Farming systems project to inform decision-making for southern…


A new farming systems project is set to shed light on how farm management decisions affect profitability and sustainability to help southern region grain growers understand the upside and downside of their decisions.

The five-year project involves nine field sites covering different soil types and rainfall zones in South Australia and Victoria, as well as biophysical modelling and economic evaluation.

The project is supported by a $7.6 million Grains Research and Development Corporation (GRDC) investment plus $6.1 million in co-investment from the University of Adelaide.

A multi-disciplinary team, led by the University of Adelaide’s Dr Matthew Knowling, aims to take a holistic approach to farming systems performance and look at outcomes beyond seasonal production metrics.

“We are looking at a wide range of cropping systems as well as performance metrics by which to judge these systems, ranging from gross margin to effects on soil health and organic carbon, input requirements, greenhouse gas emissions and risk,” Dr Knowling says.

“Our goal is to uncover the key trade-offs between different cropping systems.”

Project lead Dr Matthew Knowling (University of Adelaide) and research agronomist Jake Giles (EPAG Research) discuss the farming systems trial at Edillilie.

Project lead Dr Matthew Knowling (University of Adelaide) and research agronomist Jake Giles (EPAG Research) discuss the farming systems trial at Edillilie, SA with growers in the Lower Eyre Peninsula. Photo: Naomi Scholz/AIR EP

Not only are the trials investigating crop rotation and sequence attributes – such as the proportion of break crops within a rotation, double breaks and companion cropping – they are also testing in-season decisions such as time of sowing and nitrogen application strategies to shed light on the different ‘levers’ growers have at their disposal across different environments.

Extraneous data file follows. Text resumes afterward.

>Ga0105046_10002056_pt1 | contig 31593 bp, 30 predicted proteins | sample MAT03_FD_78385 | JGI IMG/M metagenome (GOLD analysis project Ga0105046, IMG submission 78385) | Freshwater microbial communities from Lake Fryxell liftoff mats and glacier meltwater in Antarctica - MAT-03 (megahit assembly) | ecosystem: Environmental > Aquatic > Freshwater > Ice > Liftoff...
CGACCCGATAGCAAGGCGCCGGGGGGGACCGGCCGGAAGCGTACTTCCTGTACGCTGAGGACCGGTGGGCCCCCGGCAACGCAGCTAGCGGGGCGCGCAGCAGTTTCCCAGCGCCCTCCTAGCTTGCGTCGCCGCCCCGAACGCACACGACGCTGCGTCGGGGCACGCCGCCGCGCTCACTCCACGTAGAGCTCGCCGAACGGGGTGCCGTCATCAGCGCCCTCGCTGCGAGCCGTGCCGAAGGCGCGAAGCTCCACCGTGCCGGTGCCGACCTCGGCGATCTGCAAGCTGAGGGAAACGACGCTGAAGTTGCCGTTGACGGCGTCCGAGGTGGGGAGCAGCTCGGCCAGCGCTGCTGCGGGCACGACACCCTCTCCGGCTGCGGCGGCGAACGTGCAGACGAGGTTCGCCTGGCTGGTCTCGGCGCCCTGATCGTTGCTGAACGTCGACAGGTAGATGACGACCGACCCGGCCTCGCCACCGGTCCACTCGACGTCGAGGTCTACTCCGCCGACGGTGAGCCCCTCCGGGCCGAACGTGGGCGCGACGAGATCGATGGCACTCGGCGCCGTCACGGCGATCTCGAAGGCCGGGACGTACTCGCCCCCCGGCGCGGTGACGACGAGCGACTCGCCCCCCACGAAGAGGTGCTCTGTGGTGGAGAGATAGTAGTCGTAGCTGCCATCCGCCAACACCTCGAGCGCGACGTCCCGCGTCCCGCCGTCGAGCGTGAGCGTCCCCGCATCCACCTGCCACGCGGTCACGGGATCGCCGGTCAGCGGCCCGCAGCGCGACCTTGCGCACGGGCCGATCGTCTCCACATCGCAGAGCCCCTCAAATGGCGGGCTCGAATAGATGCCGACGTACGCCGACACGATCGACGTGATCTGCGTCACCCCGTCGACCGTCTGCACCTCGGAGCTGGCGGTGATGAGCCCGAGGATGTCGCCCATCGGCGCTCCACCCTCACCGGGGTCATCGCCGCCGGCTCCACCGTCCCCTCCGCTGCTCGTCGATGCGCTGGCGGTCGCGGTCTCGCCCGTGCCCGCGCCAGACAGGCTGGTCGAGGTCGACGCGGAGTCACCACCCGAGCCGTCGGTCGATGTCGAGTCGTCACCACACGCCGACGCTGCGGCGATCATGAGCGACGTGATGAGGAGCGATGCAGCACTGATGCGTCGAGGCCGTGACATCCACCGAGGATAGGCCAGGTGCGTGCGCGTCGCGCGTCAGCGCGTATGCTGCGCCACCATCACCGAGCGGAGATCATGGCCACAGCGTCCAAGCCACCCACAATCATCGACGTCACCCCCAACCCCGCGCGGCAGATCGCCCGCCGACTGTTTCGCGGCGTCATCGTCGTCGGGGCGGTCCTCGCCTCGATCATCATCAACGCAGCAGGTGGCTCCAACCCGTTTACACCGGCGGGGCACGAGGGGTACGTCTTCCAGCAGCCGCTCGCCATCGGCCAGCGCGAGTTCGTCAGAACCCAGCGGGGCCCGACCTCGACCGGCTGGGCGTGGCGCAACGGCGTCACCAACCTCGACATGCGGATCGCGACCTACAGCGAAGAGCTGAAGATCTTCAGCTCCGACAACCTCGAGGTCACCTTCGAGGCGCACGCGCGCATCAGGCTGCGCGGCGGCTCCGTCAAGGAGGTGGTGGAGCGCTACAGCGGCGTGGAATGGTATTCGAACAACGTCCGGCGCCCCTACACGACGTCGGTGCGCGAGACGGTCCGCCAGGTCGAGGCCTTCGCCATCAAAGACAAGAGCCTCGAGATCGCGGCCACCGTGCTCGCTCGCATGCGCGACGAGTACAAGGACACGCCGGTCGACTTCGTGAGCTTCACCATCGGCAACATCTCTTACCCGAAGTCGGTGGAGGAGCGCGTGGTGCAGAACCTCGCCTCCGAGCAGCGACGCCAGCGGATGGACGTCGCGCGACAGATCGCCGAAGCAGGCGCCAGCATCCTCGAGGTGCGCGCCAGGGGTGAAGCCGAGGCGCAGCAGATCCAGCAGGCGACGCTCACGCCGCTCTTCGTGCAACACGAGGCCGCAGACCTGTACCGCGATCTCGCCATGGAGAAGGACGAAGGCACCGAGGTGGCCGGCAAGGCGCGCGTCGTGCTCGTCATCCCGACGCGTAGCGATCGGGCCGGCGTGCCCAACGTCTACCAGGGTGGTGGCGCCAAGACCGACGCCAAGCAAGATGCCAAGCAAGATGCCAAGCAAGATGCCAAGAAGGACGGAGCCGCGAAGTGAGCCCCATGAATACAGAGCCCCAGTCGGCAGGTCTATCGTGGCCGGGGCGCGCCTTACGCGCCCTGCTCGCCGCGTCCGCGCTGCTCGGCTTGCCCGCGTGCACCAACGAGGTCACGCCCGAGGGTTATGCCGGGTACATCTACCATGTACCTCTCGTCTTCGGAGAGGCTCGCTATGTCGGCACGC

“We are also exploring new cropping systems that growers want to understand in terms of their potential, but can’t afford to try on a working farm,” Dr Knowling says.

The project also includes responsive trials where growers and advisers can make crop sequence and tactical decisions based on experience, field conditions and climate forecasts.

“The responsive systems will enable us to investigate the value of different information sources in terms of adaptive decision-making,” Dr Knowling says.

The scale and geographic spread of the project allows for a comprehensive set of replicated, fully phased trials designed in consultation with participating farming systems groups and their members.

Local advisers have helped identify cropping systems of interest to their clients, including some that are in use but not fully understood, and others that are emerging, to better manage local constraints.

Mid North and Yorke Peninsula South Australian adviser Craig Davis says the trial managers are working closely with growers to integrate their ideas, address local challenges and ultimately identify strategies that give rise to improved farming systems for a given growing environment and soil type.

“There is a lot of interest in exploring the pros and cons of different strategies, from early sowing to more experimental approaches such as intercropping and increased rotational diversity, to see their effects on yield, weed burden, nutrient management, input costs and more,” Mr Davis says.

Aerial photo of a project trial site at Kinnabulla, Victoria.

Aerial photo of a project trial site at Kinnabulla, Victoria, Birchip Cropping Group’s main research site. Photo: Brooke Bennett/BCG

“The project is going to generate a huge amount of data and knowledge to help farmers improve their productivity and profitability within more enduring systems that benefit the soil, the environment and future farming generations.”

GRDC manager sustainable cropping systems – south, Dr Giacomo Betti, says the project will complement similar projects already underway in the northern and western regions.

“These projects will improve our understanding of farming systems nationally, along with the management strategies required to meet new and existing performance frontiers, while responding to the distinct climate, soil and cropping practices that separate the northern, western and southern cropping regions,” he says.

Data captured from the trials will critically allow trade-offs between different systems to be evaluated. Sophisticated modelling and artificial intelligence will be integrated into the project.

“This will greatly increase the scope and value of the insights we can provide to southern region growers, so they can better predict the upside and downslide potential of decisions across their whole farm system and for many years into the future,” Dr Betti says.

Interested growers can engage with the project and make suggestions via the participating farming systems groups – Birchip Cropping Group (BCG), Southern Farming Systems (SFS), Ag Innovation and Research Eyre Peninsula (AIR EP), Hart Field Site Group (HART) and Upper North Farming Systems (UNFS).

/Public Release. View in full here.